I think the most important things are:

1) Find out what PWM values are needed to avoid dead-zone lags due to motor dead-zone. This just means having at least some mininum PWM power going to the motors at all times. To find out how much minimum PWM to apply will just require using your own testing software to drive each motor (while the bot is on the ground, and is supported by something to stop it from falling over).

If you are currently applying the same PWM signal to both wheels, then remember that while each motor is of the same model, one of them might have different dead-zone behaviour (maybe). Hence it can be beneficial to not output identical PWM signals to both motors. That's why many code will control each motor with their own PWM signal (taking motor offsets into account). Some code might have identical offsets, but it will be up to the programmer to decide on whether to use identical offsets or not. It may turn out through testing that the offsets should not be identical.

2) calibrated IMU readings

3) fully functional control algorithm implementing PID control and at least 'complementary filter' for achieving decent estimates of angle.

4) Use adequate time resolution (small enough sampling period that can be handled properly by the processor). Eg. 1msec to 10msec sampling period.


5) Minimise unnecessary bits of code that might slow down the looping algorithm in the code. Eg. unnecessary print statements etc.


6) Be aware of 'backlash' in motors, where there's a gap where nothing happens a bit when transitioning from forward to reverse motion (and vice versa), due to gaps in gears. This presents a region of uncontrolled movement, and could make things tricky when it comes to locking onto a stable zero steady-state-error for angle.

7) If the bot doesn't have wheel encoders for measuring ground-speed, then it's possible that the bot won't be able to maintain a perfectly balanced position for a relatively long time. There could be back and forth drifting every now and again. Although, using the bot on carpet can help with keeping the bot very still (in the vertical position).







Title: Re: Balancing Robot Troubles
Post by: MarkT on Mar 19, 2016, 02:08 am
@MarkT: I did keep the delay at 10ms at one point of time, but the bot used to behave crazily 'nervous'; used to give extremely jerky movements.
Sounds like too much D term - that will produce more jitter and noise - although the quality
of the sensor data may also be a limiting factor.  If there is a way to smooth any noise from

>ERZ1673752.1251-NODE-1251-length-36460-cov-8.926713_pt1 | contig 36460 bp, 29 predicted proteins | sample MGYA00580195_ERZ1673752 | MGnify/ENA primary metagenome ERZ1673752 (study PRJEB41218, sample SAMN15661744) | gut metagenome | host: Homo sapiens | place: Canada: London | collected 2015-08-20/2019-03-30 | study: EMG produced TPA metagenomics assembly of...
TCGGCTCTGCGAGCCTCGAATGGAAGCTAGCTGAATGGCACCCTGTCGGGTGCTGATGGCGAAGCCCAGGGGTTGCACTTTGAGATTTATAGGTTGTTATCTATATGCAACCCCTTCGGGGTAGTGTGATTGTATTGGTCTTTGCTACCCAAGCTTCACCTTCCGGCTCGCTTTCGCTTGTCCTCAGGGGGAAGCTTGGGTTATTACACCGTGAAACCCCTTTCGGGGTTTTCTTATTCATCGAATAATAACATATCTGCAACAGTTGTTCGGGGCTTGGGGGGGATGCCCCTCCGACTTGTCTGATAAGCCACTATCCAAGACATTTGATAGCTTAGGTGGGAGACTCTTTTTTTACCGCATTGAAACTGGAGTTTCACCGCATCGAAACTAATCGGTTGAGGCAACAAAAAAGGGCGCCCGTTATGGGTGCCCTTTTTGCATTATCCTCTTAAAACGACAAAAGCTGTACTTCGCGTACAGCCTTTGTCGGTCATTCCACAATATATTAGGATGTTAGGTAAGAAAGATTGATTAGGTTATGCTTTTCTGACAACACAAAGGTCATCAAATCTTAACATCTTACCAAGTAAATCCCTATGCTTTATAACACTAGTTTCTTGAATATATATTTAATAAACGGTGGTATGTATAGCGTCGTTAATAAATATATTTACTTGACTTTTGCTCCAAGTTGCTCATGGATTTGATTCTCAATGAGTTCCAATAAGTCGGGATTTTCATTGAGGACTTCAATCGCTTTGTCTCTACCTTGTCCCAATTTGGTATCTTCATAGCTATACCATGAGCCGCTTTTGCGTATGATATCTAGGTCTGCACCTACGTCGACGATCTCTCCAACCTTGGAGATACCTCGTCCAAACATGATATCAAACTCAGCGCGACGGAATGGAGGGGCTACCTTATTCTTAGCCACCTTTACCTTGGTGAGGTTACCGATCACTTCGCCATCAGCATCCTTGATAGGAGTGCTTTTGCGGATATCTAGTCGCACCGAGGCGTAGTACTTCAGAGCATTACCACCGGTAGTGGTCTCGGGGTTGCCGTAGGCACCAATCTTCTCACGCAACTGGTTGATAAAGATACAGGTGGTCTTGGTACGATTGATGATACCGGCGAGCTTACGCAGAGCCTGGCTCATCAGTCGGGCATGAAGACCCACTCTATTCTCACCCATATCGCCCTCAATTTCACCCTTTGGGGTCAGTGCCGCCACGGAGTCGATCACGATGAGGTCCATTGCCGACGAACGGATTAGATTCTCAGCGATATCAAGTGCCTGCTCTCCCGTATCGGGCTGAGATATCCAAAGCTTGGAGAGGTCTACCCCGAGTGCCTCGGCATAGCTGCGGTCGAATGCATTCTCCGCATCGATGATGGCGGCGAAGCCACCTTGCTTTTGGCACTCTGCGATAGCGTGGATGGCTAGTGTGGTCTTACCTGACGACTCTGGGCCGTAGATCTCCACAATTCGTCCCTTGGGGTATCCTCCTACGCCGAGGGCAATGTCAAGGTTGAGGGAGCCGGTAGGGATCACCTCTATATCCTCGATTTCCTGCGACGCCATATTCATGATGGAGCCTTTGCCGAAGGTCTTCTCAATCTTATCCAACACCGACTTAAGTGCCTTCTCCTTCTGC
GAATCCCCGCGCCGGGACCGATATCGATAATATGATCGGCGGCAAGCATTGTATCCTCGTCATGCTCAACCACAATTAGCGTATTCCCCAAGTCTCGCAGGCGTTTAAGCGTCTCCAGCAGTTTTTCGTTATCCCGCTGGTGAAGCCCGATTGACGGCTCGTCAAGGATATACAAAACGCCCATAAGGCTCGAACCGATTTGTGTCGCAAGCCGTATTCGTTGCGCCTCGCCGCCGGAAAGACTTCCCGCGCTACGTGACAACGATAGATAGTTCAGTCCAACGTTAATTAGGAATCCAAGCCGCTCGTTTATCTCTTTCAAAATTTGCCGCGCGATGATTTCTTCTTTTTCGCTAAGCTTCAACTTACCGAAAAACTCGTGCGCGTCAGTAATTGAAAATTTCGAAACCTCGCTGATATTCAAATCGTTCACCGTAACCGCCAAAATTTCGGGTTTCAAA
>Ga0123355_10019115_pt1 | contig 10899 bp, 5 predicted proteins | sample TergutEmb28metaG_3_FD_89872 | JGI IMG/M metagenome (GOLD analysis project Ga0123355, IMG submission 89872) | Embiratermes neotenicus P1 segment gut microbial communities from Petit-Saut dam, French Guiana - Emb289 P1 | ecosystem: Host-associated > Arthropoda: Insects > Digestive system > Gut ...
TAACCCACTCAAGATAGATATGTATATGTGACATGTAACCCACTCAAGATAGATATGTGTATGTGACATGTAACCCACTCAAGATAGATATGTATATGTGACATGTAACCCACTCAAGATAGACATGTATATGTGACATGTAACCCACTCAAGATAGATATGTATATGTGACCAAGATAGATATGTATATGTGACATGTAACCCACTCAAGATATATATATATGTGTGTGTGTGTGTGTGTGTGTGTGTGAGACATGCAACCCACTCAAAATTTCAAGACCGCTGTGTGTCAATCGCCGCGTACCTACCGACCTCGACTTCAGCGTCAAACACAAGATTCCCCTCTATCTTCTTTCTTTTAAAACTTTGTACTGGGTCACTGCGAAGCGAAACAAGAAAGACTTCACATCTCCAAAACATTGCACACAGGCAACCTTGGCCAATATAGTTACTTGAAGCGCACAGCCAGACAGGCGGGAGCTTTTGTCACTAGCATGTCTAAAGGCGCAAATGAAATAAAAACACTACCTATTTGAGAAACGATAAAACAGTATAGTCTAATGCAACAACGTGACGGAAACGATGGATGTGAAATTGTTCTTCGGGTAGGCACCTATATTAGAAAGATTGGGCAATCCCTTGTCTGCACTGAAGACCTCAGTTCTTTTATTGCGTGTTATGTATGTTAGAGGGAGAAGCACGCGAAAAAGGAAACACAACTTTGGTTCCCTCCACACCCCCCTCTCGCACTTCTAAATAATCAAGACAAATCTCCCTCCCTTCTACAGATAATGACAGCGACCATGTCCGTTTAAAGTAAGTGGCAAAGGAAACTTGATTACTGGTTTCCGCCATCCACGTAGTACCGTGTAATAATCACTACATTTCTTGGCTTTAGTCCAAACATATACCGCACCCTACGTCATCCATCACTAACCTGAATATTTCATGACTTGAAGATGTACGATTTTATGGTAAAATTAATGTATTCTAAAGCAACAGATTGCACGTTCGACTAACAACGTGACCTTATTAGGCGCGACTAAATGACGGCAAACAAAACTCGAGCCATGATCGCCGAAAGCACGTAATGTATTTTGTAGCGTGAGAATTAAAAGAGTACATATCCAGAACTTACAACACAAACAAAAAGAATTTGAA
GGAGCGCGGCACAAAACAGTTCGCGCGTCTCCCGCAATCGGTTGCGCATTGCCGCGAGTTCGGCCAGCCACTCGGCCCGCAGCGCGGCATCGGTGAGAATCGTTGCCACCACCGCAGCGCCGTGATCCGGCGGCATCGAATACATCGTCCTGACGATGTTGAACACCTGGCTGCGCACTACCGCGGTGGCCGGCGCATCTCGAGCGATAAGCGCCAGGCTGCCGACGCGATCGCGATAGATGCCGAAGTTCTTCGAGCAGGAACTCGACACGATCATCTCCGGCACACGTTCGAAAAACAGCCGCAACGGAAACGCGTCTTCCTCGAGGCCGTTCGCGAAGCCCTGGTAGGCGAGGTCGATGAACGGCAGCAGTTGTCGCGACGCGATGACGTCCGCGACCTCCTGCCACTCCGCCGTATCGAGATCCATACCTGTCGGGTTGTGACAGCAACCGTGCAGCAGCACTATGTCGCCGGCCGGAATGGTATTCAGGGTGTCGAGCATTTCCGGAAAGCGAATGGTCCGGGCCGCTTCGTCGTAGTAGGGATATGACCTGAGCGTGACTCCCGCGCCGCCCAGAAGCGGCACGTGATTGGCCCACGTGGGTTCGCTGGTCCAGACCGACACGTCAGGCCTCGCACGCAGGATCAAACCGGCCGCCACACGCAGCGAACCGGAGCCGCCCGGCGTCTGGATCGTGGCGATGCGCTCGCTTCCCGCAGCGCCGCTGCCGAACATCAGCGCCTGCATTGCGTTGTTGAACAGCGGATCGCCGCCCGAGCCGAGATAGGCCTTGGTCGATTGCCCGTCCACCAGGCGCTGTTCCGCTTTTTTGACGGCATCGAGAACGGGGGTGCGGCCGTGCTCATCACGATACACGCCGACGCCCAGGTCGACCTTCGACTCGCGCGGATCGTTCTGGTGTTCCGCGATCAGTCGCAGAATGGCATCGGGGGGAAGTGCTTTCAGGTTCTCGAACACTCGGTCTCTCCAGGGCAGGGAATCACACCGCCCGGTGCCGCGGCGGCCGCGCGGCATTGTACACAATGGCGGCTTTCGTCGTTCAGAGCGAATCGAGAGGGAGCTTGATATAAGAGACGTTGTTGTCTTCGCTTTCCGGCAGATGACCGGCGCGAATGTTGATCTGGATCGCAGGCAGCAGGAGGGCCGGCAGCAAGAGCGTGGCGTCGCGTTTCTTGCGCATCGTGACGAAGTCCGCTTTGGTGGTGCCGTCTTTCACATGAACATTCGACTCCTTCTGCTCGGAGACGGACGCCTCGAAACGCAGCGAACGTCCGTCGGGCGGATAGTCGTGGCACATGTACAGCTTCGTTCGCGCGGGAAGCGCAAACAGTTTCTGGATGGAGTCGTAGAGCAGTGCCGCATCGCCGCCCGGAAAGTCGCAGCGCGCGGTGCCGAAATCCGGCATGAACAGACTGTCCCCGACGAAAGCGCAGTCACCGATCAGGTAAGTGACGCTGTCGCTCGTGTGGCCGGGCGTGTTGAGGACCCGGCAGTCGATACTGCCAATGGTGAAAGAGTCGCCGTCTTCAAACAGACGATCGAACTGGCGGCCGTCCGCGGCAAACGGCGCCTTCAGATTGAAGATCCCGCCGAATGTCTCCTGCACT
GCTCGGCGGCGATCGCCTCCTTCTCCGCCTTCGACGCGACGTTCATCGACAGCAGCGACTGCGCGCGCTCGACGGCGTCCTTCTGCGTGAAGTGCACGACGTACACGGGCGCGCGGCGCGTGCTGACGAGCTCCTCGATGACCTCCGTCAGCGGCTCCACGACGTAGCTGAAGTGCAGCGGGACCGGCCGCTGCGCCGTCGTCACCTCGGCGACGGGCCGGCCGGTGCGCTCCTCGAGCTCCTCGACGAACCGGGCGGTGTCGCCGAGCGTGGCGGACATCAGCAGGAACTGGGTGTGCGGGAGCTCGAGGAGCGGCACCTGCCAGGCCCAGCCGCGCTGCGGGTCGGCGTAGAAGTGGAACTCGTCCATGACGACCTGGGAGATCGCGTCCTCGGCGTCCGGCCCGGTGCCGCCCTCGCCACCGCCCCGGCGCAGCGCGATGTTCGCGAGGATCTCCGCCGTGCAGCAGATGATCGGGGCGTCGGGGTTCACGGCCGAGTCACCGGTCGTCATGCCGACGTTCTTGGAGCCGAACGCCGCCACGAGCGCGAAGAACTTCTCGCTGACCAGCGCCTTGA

the differential (speed) signal it can help reduce noise from the D term.

There is also the issue of whether you use the angle or angular rate as the input to the PID,
or a combination of both - there is probably a whole range of hybrid strategies to explore.  The
output could be direct to PWM or to control motor current (torque control) using a high speed
inner PID loop and motor current sensing.
Quote
Alternatively, can I use continuous rotation servos?
I also will be building a following mechanism in the robot, any pointers on that?
Any further control loops should drive the balance set-point to control acceleration and
therefore speed.  I believe careful tuning is needed to avoid fighting the balance loop - slow
control inputs only.
Title: Re: Balancing Robot Troubles
Post by: Southpark on Mar 20, 2016, 01:45 pm
Ahbishek, my commercially bought bot kit is sort of along the same lines as yours. Once you got the sensors working well, and sensor calibration done, plus sampling period at an adequate rate, I expect that your bot will be as good as many of them out there.

I made this video today - it's not equipped with it's own battery yet..... as it is still on it's way (from ebay). The bot kit itself is pretty good. The software needed a tiny bit of work though.

https://youtu.be/5DzuO9g-Xxk (https://youtu.be/5DzuO9g-Xxk)

Title: Re: Balancing Robot Troubles
Post by: Abhishek_G on Mar 24, 2016, 05:16 am
Hi Southpark,

Finally, the bot is completed! :D
I'll post the video soon.



The main issue was that I was using ONLY the roll of the accelerometer, i.e. the angle measured by the two-axis measurement method. And add to that, I wasn't using the complimentary filter. So the bot was all jittery. The IMU was factory calibrated, so didn't have to work on that.

Apart from that, I went through making two frames - one of 18mm plywood(turned out too heavy; new motors were drawing too much current from the motordriver) and another from aluminum box sections(my current frame, lightweight and is a charm to work on). That's where I had to put in most of my time.

Although complete, the bot can only maintain its balance for small variations (~+-3deg). This has more to do with the torque/speed of the motors and right now it doesn't look that it can be solved immediately(new motors are 3 weeks away from delivery).

Yes, I saw your video and have a couple of questions:
1. Is the IMU placed at the top? I've read at a lot of places that it should align with the wheel axis.

2. What motors are you using? Mine are toy/hobby motors, so they have a bit of backlash; doesn't cause too much problems, but it isn't the smoothest bot too.


Apart from that, I'm thinking to add a light/IR following mechanism. Could you help me with that? I don't know anything of how to make this bot move around.



Lastly, thanks a ton for your help! @MarkT: I'm grateful to you as well!
Both of you guys helped me achieve more progress than I could in the past 6-8 months!!



Regards,
Abhi.
Title: Re: Balancing Robot Troubles
Post by: Southpark on Mar 24, 2016, 02:52 pm
Hi Abhishek! Congratulations on getting your bot to balance, and for figuring out what needed to be done. Great effort actually.

You asked where the IMU was placed for my bot. With the one I have, the IMU is a MPU9150, and it's location is at the top of my bot.